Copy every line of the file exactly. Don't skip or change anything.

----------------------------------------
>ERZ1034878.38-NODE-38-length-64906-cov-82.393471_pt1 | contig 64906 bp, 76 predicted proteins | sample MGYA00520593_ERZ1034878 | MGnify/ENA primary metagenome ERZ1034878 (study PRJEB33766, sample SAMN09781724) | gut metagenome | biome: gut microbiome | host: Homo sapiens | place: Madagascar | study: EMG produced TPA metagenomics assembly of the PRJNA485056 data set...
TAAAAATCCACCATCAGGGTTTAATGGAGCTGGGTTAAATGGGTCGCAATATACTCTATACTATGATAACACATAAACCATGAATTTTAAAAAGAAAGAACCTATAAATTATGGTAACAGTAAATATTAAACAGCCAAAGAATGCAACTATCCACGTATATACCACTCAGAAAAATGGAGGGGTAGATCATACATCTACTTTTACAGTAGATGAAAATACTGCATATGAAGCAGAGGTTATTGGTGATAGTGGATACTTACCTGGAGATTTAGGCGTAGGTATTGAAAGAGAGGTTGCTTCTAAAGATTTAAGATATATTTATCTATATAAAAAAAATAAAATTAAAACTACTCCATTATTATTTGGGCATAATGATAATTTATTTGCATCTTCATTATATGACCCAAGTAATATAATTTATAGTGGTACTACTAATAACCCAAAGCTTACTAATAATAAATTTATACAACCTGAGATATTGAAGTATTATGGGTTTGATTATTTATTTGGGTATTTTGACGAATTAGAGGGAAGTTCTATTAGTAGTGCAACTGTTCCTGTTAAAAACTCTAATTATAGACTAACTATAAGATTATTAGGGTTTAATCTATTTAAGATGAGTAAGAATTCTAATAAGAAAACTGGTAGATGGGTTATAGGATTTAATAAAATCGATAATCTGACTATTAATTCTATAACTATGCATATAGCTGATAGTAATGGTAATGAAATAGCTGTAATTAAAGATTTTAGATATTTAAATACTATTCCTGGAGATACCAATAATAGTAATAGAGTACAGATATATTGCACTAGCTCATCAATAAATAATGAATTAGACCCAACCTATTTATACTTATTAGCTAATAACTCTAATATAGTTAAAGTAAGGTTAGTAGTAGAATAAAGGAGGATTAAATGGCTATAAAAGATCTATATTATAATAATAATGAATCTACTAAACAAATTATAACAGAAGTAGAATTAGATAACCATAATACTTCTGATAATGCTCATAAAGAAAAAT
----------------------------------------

>ERZ1034878.38-NODE-38-length-64906-cov-82.393471_pt1 | contig 64906 bp, 76 predicted proteins | sample MGYA00520593_ERZ1034878 | MGnify/ENA primary metagenome ERZ1034878 (study PRJEB33766, sample SAMN09781724) | gut metagenome | biome: gut microbiome | host: Homo sapiens | place: Madagascar | study: EMG produced TPA metagenomics assembly of the PRJNA485056 data set...
TAAAAATCCACCATCAGGGTTTAATGGAGCTGGGTTAAATGGGTCGCAATATACTCTATACTATGATAACACATAAACCATGAATTTTAAAAAGAAAGAACCTATAAATTATGGTAACAGTAAATATTAAACAGCCAAAGAATGCAACTATCCACGTATATACCACTCAGAAAAATGGAGGGGTAGATCATACATCTACTTTTACAGTAGATGAAAATACTGCATATGAAGCAGAGGTTATTGGTGATAGTGGATACTTACCTGGAGATTTAGGCGTAGGTATTGAAAGAGAGGTTGCTTCTAAAGATTTAAGATATATTTATCTATATAAAAAAAATAAAATTAAAACTACTCCATTATTATTTGGGCATAATGATAATTTATTTGCATCTTCATTATATGACCCAAGTAATATAATTTATAGTGGTACTACTAATAACCCAAAGCTTACTAATAATAAATTTATACAACCTGAGATATTGAAGTATTATGGGTTTGATTATTTATTTGGGTATTTTGACGAATTAGAGGGAAGTTCTATTAGTAGTGCAACTGTTCCTGTTAAAAACTCTAATTATAGACTAACTATAAGATTATTAGGGTTTAATCTATTTAAGATGAGTAAGAATTCTAATAAGAAAACTGGTAGATGGGTTATAGGATTTAATAAAATCGATAATCTGACTATTAATTCTATAACTATGCATATAGCTGATAGTAATGGTAATGAAATAGCTGTAATTAAAGATTTTAGATATTTAAATACTATTCCTGGAGATACCAATAATAGTAATAGAGTACAGATATATTGCACTAGCTCATCAATAAATAATGAATTAGACCCAACCTATTTATACTTATTAGCTAATAACTCTAATATAGTTAAAGTAAGGTTAGTAGTAGAATAAAGGAGGATTAAATGGCTATAAAAGATCTATATTATAATAATAATGAATCTACTAAACAAATTATAACAGAAGTAGAATTAGATAACCATAATACTTCTGATAATGCTCATAAAGAAAAAT